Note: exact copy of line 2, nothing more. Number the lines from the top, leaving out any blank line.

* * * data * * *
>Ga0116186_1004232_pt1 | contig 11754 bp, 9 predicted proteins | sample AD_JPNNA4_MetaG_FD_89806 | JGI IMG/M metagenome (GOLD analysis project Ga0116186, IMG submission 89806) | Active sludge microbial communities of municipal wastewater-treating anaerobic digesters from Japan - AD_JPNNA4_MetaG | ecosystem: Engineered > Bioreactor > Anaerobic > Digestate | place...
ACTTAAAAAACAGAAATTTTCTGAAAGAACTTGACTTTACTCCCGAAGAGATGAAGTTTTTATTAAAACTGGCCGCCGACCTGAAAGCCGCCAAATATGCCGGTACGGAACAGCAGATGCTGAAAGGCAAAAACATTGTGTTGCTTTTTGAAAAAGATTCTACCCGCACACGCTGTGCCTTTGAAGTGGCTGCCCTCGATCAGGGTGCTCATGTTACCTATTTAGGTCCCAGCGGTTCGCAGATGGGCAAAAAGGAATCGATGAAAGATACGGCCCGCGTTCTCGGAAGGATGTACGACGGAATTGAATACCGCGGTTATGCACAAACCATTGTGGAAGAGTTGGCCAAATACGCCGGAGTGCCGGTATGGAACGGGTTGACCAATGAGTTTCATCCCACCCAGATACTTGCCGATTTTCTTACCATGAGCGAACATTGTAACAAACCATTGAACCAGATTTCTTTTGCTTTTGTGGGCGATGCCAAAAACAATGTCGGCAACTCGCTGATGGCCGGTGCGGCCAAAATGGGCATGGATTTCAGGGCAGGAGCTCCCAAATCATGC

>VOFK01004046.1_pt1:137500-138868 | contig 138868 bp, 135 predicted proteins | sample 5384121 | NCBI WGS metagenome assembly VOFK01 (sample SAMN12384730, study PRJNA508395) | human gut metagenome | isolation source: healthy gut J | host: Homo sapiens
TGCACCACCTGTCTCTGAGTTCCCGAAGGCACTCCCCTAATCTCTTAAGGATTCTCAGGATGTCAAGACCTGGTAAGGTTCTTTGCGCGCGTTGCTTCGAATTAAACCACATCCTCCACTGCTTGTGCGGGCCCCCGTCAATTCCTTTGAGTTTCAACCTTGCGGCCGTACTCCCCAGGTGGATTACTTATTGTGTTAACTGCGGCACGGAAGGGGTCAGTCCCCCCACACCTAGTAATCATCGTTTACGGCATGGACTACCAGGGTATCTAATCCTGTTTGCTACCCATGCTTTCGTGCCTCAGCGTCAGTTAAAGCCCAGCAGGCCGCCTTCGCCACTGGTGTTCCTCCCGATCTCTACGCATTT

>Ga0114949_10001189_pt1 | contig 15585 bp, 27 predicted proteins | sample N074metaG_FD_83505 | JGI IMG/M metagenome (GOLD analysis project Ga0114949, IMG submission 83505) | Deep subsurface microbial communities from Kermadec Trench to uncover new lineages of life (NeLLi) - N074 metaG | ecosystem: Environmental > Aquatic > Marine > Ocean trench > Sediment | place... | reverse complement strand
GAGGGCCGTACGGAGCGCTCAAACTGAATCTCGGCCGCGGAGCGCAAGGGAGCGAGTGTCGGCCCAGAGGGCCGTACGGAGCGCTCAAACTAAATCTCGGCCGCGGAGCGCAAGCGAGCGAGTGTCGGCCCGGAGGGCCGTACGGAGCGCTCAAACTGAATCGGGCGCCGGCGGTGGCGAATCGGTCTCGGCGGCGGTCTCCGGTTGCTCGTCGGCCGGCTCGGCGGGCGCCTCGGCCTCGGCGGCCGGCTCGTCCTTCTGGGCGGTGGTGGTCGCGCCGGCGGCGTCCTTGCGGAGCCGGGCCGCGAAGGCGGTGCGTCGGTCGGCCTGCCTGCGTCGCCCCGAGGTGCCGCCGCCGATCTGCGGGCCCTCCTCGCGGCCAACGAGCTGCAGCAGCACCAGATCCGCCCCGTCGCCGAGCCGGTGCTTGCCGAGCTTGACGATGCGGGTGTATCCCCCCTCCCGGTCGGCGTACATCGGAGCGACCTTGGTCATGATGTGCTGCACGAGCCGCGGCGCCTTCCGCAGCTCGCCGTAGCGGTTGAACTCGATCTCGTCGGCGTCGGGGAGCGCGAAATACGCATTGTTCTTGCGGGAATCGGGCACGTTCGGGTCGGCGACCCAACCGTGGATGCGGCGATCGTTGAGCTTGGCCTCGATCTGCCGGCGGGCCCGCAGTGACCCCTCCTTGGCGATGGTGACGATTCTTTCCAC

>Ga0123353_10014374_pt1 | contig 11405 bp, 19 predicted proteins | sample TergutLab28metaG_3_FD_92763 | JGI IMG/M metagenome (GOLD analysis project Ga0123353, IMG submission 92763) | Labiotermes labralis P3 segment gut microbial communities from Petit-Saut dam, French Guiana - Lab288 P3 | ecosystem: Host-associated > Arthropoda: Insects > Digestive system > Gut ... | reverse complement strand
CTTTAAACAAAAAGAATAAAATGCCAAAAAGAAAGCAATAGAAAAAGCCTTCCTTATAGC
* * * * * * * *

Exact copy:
ACTTAAAAAACAGAAATTTTCTGAAAGAACTTGACTTTACTCCCGAAGAGATGAAGTTTTTATTAAAACTGGCCGCCGACCTGAAAGCCGCCAAATATGCCGGTACGGAACAGCAGATGCTGAAAGGCAAAAACATTGTGTTGCTTTTTGAAAAAGATTCTACCCGCACACGCTGTGCCTTTGAAGTGGCTGCCCTCGATCAGGGTGCTCATGTTACCTATTTAGGTCCCAGCGGTTCGCAGATGGGCAAAAAGGAATCGATGAAAGATACGGCCCGCGTTCTCGGAAGGATGTACGACGGAATTGAATACCGCGGTTATGCACAAACCATTGTGGAAGAGTTGGCCAAATACGCCGGAGTGCCGGTATGGAACGGGTTGACCAATGAGTTTCATCCCACCCAGATACTTGCCGATTTTCTTACCATGAGCGAACATTGTAACAAACCATTGAACCAGATTTCTTTTGCTTTTGTGGGCGATGCCAAAAACAATGTCGGCAACTCGCTGATGGCCGGTGCGGCCAAAATGGGCATGGATTTCAGGGCAGGAGCTCCCAAATCATGC